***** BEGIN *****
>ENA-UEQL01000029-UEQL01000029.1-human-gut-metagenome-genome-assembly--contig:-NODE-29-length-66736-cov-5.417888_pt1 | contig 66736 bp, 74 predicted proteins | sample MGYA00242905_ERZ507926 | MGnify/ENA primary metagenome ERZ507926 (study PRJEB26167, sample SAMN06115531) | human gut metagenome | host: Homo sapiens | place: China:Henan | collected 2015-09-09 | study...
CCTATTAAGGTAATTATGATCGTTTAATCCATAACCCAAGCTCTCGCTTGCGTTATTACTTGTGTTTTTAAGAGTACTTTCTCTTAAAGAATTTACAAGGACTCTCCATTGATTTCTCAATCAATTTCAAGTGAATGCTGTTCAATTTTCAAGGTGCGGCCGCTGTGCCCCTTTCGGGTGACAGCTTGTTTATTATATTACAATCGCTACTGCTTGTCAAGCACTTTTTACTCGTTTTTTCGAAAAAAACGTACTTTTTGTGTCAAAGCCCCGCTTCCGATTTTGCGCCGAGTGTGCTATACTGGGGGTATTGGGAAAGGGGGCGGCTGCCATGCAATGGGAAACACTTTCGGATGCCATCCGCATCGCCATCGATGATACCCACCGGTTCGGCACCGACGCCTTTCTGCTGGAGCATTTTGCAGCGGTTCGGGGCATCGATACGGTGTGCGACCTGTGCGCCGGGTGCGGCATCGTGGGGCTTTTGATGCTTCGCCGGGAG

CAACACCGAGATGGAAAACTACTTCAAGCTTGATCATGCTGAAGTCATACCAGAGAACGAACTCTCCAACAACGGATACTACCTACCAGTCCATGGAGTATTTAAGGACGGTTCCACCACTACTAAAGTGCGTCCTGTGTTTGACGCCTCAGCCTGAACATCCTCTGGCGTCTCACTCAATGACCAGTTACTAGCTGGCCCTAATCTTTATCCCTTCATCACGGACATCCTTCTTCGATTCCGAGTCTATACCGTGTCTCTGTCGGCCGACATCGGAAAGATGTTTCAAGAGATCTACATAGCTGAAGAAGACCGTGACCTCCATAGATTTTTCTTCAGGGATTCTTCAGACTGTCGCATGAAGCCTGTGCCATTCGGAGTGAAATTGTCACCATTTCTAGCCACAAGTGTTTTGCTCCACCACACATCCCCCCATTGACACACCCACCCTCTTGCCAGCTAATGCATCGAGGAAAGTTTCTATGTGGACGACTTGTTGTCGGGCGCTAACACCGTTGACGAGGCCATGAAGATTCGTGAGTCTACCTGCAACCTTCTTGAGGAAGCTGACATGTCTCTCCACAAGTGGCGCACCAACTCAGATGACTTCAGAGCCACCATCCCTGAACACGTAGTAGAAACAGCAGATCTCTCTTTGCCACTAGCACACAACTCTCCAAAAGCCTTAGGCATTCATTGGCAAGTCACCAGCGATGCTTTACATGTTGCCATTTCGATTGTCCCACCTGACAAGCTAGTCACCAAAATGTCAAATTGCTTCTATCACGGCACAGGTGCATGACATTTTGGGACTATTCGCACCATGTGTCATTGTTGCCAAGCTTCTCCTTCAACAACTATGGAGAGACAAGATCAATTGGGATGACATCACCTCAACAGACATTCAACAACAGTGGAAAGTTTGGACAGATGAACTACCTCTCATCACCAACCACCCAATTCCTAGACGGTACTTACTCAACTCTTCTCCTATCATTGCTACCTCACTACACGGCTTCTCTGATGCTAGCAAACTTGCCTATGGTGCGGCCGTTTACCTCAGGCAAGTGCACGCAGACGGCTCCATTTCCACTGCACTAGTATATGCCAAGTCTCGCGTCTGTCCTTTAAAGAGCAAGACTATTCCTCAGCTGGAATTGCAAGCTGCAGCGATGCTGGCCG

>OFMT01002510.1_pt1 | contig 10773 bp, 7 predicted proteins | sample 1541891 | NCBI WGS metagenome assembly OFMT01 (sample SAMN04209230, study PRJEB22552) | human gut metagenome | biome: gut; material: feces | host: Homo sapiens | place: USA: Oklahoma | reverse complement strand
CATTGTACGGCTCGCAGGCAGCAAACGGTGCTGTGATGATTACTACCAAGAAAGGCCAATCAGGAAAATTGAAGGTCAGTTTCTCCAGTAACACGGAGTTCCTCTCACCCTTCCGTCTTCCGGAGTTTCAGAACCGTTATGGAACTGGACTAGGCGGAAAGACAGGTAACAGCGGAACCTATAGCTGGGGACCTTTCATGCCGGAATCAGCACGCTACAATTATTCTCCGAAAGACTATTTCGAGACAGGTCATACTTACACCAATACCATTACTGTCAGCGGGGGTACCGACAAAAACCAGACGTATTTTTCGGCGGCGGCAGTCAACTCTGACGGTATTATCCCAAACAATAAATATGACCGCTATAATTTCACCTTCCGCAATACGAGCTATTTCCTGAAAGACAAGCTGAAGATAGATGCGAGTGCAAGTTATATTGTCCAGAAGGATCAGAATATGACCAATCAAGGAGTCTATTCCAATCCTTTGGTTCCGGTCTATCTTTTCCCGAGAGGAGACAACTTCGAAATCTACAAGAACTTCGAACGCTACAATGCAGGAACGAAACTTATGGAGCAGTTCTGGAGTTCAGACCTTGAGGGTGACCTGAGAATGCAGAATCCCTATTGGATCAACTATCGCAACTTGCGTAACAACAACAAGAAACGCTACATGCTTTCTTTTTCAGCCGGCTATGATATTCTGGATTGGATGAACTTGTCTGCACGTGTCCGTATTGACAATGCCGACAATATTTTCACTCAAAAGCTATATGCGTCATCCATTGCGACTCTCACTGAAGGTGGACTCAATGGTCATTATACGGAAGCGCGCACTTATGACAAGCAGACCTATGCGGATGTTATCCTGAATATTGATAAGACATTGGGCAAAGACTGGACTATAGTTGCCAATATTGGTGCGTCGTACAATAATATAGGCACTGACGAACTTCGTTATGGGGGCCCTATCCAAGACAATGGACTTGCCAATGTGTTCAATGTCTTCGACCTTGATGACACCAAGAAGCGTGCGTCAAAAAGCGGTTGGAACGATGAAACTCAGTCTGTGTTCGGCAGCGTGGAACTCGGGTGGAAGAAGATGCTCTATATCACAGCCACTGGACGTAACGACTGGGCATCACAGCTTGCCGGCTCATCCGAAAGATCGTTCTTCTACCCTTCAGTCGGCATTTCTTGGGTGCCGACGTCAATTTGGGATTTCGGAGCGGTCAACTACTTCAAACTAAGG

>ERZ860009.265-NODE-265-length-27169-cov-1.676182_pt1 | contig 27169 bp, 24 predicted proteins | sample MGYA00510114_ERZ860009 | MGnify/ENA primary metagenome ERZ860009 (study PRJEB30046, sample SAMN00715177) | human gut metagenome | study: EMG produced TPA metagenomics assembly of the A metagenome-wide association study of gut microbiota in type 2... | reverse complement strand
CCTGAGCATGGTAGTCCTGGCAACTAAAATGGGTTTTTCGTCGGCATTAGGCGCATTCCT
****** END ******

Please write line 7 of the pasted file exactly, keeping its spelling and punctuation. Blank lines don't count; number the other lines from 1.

CCTGAGCATGGTAGTCCTGGCAACTAAAATGGGTTTTTCGTCGGCATTAGGCGCATTCCT